In the fall of 1919 the state purchased a 265 ft. span through curved chord Pennsylvania Truss bridge which was being removed from its original site because it was one of two toll bridges crossing the Allegheny River within five hundred feet of each other and this bridge was considered unnecessary. The structure was shipped to Marquette County and was erected on site in 1921 under the supervision of Marquette County Road Commission Superintendent Kenneth l. Sawyer. Contractors involved with the project were R.L. Ericson, Gust Anderson, the C.M. Neeld Construction Company, and the Illinois Bridge Company. The total cost of the project was $80,710, with the State Highway Department paying for 77.5% and the Marquette County Road Commission covering the remaining 22.5%.
The bridge remained a part of the M-35 corridor until 1939 when the State Highway Department officially cancelled the route due to complications with crossing the Huron Mountains. Once the M-35 project was cancelled, the bridge and portions of the road that were completed were then turned over to the local entities. It was at this time that the route became known as County Road 510 The bridge served the County of Marquette well for many years, being used as a connector allowing logging activities, residential development, and other economic activity such as tourism north of the Dead River. When a weight limit of 51 tons was placed on the bridge in the mid-1990's, many commercial vehicles were not able to use the bridge; a lengthy and costly detour route had to be used.
In May of 2003, the bridge survived the Silver Lake Flood which was caused by a breach in the Sliver Lake Dam. The water reached a level of two tenths of a foot below the bottom girder of the bridge and amazingly the structure escaped without harm. In the same year, the weight limit was reduced further to 40 tons making the need for a new bridge of even greater importance.
After many years of planning and design, plans were finalized for a new bridge which would be located approximately 1,300 feet upstream from the steel bridge. The building of the new bridge came just in time as the weight limit on the steel bridge was lowered to 25 tons in May of 2009. This bridge weight limit shut off this route to almost all truckers in the area, including snowplows for the Marquette County Road Commission; the bridge itself had to be plowed with a pickup truck.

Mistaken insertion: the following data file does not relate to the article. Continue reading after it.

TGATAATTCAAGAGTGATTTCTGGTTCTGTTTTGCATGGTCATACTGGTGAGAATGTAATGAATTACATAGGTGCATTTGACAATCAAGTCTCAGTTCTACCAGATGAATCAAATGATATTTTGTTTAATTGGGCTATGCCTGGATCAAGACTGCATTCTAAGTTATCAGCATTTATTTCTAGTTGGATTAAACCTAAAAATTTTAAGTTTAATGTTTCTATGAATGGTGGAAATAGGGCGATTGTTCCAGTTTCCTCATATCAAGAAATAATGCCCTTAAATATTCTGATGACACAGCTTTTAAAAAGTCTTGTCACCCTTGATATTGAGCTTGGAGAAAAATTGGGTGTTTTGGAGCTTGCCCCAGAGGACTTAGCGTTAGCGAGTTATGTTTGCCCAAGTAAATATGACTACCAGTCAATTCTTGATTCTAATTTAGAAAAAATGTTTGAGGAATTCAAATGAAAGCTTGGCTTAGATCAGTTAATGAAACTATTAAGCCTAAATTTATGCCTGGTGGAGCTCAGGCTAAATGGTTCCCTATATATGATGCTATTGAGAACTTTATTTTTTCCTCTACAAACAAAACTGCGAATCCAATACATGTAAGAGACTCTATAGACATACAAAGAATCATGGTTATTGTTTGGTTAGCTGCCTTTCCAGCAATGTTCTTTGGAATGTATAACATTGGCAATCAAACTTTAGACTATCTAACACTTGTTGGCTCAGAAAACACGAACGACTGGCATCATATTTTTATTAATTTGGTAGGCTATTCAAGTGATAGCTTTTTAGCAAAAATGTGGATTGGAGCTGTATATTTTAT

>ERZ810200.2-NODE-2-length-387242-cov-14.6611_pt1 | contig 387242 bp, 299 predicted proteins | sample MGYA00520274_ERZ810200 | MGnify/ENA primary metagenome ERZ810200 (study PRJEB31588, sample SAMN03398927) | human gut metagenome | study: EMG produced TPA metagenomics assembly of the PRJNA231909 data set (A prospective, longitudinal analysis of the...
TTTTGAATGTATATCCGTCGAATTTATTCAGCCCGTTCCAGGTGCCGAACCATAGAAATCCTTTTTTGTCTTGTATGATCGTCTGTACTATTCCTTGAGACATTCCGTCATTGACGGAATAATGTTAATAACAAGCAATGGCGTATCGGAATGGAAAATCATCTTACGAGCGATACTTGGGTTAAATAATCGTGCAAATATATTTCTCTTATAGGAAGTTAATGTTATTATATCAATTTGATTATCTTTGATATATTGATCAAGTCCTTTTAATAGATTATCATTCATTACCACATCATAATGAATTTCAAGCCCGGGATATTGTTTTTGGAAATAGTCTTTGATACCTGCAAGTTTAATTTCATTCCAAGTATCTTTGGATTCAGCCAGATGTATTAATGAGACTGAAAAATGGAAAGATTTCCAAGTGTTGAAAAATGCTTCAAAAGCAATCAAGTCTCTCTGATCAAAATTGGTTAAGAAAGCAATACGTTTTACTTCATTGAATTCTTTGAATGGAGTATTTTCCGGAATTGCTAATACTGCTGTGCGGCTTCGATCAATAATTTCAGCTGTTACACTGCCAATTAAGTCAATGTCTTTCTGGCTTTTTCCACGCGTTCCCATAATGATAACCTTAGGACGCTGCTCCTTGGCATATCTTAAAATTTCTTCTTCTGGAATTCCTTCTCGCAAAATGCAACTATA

The bridge is of historical significance as there is only one other similar structure in the state. For that reason, the steel bridge remains in its original location. The steel bridge can be viewed by looking to the east of the new crossing or by driving down to the end of the old County Road 510 approaches which are now known as County Road JWW and County Road JHH.
1921 BRIDGE FACTS
- 271 FEET LONG (ABUTMENT TO ABUTMENT)
- 20.01 FEET WIDE
- 10 FEET ABOVE THE WATER
- 1 SPAN
- TOTAL COST: $80,710
- OPEN TO TRAFFIC: 1921
- CLOSED TO TRAFFIC: 2010
2010 CR 510 Bridge
In March of 1999, the Marquette County Road Commission (MCRC) received word from the State of Michigan that critical bridge funding for replacing the CR 510 Bridge over the Dead River had been approved. It was at this time that the planning process was started for the bridge replacement; this process was not without its difficulties. After having many delays due to things such as right-of-way acquisition, exploring different road alignments, having to concentrate efforts to emergency construction due to the Silver Lake Flood, obtaining the Michigan Department of Environmental Quality (MDEQ) permit, and the inability to obtain soil borings for the structure itself, the MCRC decided to let the project out to bid in two phases.